Impulsive Drinking Behavior Decreases Most Dramatically During Young-Adult Years

Posted under Science & Research on June 8, 2010

We often think of young people as the big drinkers: college students overindulging at frat parties or the recently 21 cheered on as they guzzle down drinks legally for the first time. But recent research indicates that on the whole those who are in the age range of 18-25 show the greatest decrease in impulsive drinking behavior and alcohol consumption.

The results of the study, which was funded by the National Institute on Alcohol Abuse and Alcoholism, will be published next month in Alcoholism: Clinical & Experimental Research.

This results indicate that a good number of young people naturally grow out of the impulsive behaviors associated with youth, while others do not. Those who do not tend to participate in risky behaviors that draw the most attention; hence the belief that this age group is increasing it’s risky, impulsive behaviors rather than moderating those behaviors.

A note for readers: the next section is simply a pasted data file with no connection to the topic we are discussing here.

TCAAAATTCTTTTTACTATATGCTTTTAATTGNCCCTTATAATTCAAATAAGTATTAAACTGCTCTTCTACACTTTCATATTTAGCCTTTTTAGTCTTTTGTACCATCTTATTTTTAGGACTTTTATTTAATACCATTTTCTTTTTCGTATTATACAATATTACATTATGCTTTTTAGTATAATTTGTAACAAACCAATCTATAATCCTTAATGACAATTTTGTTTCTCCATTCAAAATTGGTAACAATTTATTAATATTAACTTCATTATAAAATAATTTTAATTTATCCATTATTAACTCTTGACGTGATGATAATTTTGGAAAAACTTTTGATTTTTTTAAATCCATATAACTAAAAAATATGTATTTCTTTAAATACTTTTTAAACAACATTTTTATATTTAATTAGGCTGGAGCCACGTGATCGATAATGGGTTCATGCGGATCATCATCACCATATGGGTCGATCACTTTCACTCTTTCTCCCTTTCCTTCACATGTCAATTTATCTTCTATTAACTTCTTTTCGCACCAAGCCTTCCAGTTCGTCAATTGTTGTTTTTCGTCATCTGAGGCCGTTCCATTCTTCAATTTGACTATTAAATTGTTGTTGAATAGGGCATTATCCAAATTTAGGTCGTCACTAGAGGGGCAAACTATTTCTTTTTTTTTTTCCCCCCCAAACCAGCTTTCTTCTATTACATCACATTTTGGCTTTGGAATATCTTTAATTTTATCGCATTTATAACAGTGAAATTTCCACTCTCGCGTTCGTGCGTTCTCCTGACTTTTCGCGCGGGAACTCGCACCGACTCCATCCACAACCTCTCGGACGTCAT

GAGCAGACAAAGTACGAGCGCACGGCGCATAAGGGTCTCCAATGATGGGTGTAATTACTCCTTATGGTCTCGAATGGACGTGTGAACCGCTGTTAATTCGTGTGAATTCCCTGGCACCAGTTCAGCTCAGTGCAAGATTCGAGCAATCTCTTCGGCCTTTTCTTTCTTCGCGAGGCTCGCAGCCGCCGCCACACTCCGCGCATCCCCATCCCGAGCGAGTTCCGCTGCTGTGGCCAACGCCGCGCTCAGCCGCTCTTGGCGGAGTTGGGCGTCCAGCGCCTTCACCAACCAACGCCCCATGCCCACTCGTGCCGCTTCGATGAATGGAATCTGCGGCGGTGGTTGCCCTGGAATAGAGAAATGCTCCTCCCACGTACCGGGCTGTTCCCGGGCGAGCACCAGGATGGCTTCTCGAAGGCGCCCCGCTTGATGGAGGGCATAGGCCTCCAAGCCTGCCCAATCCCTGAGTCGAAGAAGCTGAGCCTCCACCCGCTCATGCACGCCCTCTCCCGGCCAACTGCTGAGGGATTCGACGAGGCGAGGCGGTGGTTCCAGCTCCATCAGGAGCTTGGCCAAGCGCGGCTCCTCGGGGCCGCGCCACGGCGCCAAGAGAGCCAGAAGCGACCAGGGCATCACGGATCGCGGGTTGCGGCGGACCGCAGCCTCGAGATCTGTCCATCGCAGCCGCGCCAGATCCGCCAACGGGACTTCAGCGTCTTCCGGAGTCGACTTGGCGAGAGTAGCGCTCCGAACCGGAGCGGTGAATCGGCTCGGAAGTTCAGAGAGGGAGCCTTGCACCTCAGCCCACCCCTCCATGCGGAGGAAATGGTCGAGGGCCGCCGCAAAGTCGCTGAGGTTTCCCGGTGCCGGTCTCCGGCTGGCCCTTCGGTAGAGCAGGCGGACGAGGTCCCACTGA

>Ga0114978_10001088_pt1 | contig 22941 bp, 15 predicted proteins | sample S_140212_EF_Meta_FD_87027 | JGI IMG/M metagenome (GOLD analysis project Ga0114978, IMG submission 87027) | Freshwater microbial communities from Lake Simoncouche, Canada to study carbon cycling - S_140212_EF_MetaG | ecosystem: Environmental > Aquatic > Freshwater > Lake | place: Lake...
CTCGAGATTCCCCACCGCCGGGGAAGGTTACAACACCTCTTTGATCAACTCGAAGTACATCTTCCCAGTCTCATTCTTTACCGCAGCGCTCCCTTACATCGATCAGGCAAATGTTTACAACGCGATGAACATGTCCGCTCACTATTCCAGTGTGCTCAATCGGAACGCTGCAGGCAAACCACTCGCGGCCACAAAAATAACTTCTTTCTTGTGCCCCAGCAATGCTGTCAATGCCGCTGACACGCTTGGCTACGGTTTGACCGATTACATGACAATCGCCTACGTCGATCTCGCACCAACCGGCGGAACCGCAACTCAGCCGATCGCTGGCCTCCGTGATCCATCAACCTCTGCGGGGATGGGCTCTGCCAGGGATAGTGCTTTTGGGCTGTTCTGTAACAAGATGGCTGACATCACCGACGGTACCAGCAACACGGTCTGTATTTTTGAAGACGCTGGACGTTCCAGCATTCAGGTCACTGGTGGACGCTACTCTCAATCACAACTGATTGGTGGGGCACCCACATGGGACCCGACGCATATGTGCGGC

The importance of these findings relates to the common belief that personality does not change over time. The evidence found here indicates that some people do indeed dramatically change their behavior when it comes to impulsivity. You might say that some simply “grow out of it.”

This study is interesting to those in the addiction treatment field because people in treatment will often say they drank just like their friends when they were younger, but at some point their friends started to moderate their drinking while they continued to party hard.

What might lead some to moderate their drinking while others continue to abuse substances? There are many opinions on the subject, not all supported by research. However, it is likely a combination of familial and environmental influences, biology, and psychological make up.

It does seem, however, that there is a point at which the paths diverge: some moderate their drinking and reduce impulsive, risky behaviors while others go on to abuse substances for years or decades. That second group is likely most at risk for addiction.

References

Developmental Trajectories of Impulsivity and Their Associations with Alcohol Use and Related Outcomes during Emerging and Young Adulthood I. Alcoholism: Clinical & Experimental Research, August 2010